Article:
Town Purchases Shelter at Communications Tower Site
WETHERSFIELD - Wethersfield will be purchasing a former Nextel Communications Shelter that will serve as the site for a third tower needed for the town’s new emergency response communications system.

       The Town Council voted unanimously to accept motions to buy the shelter for $1, which will require it to negotiate a lease with SBA Site Management, LLC, the owner of 100 Executive Square, where the communications shelter is located.

       “You really need to approve both of these things,” said Attorney Morris Borea during his presentation of the proposed purchase and lease. “Otherwise you’re going to own something that you have no right to be on.”

       Concern regarding the proposal was mainly due to the fact that the agreement will not guarantee structural integrity suitable for the site’s purpose, and even Borea admitted that this presented a risk.

       “We don’t know that once we buy the building, it will be suitable,” he said. “The licensing agreement is you’ll get what you get, and we don’t know if it’ll be suitable.”

       An engineering report from 1999, when the communications “shed” was first installed at the property, said that the roof of the building can bear the weight of the equipment, but the results are probably outdated, Borea said.

       “My only worry is that that opinion is 15 years old,” he said.

       A dollar sounds like a low price for just about anything, but Nextel will actually be saving money to get rid of the building, according to Borea.

       “When they no longer use that shelter, they’re required to take the equipment off the roof,” Borea said. “Due to the size and scope of the shelter, that’s an expensive proposition.”

       Licensing fees under an agreement with SBA Site Management, LLC for use of the property will cost the town $1,000 a month-a rate that will increased by 3 percent every year. The deal will renew automatically every five years.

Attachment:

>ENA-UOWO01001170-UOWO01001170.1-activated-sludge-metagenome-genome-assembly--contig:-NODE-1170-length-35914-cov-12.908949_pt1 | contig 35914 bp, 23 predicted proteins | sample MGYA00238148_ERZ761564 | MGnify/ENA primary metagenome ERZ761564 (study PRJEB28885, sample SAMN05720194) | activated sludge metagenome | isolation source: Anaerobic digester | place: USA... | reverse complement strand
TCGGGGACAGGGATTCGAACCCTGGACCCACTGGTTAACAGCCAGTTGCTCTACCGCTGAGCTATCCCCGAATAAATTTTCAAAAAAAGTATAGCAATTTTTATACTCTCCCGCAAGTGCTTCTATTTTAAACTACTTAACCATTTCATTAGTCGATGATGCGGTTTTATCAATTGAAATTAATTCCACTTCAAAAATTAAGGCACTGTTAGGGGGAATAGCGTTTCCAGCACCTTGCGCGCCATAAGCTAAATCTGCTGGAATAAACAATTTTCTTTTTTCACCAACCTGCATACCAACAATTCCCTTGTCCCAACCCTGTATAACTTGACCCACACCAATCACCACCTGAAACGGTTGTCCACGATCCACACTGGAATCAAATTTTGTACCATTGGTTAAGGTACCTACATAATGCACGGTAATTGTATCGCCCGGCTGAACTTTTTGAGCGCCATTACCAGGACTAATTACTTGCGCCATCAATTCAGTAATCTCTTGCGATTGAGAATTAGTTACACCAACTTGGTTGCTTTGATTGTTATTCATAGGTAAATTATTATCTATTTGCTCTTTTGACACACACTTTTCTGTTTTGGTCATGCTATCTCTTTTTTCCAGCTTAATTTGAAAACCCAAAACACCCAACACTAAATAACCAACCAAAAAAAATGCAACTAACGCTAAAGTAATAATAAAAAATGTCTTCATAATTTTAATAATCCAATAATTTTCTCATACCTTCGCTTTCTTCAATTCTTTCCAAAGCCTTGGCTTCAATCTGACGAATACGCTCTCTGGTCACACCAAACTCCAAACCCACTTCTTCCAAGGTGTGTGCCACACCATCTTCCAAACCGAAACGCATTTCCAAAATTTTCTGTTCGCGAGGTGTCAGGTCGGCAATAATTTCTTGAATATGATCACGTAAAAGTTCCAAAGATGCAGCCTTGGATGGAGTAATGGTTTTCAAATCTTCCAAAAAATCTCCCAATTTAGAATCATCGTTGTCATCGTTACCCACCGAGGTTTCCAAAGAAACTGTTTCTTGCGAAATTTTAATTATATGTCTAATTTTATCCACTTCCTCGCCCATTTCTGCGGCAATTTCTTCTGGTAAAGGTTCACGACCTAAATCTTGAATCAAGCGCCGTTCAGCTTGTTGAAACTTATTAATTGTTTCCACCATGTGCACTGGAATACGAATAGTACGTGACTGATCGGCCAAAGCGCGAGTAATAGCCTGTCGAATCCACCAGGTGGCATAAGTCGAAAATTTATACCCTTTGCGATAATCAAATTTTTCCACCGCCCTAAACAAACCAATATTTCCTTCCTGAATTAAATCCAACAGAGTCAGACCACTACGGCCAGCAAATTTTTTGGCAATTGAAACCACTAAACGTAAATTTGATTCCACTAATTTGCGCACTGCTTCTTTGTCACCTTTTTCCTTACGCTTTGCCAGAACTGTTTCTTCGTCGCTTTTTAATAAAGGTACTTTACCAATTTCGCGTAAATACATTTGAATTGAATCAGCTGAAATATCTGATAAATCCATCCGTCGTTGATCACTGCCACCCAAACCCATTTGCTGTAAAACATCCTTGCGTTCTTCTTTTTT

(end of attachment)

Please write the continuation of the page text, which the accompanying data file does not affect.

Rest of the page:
“That’s less than what everybody else is paying,” Borea said. “It’s competitive, and we get that because we’re a government entity.”

       But he anticipated additional costs.

       “Once we own the shed, everything that happens is our responsibility,” Borea said. “There’s other equipment up there and if our equipment causes interference with other signals, it becomes our responsibility to remediate that.”

       Or, in this case, the responsibility of Harris Communications, the vendor providing the town with a new $3.6 million radio communications system for emergency responders. Under Wethersfield’s contract with Harris, the company would have picked up the tab for fixing any signal interference issues with other equipment, according to Town Manager Jeff Bridges.

       The Council approved the contract with Harris last year to replace a Motorola emergency radio system that has been described by both town officials and police department personnel as problematic. Wethersfield Police Chief James Cetran has reported losing radio communication with officers-sometimes during dangerous situations-in parts of town, and a lot of the faulty equipment that came with the system could not be replaced because it has become obsolete and gone out of production.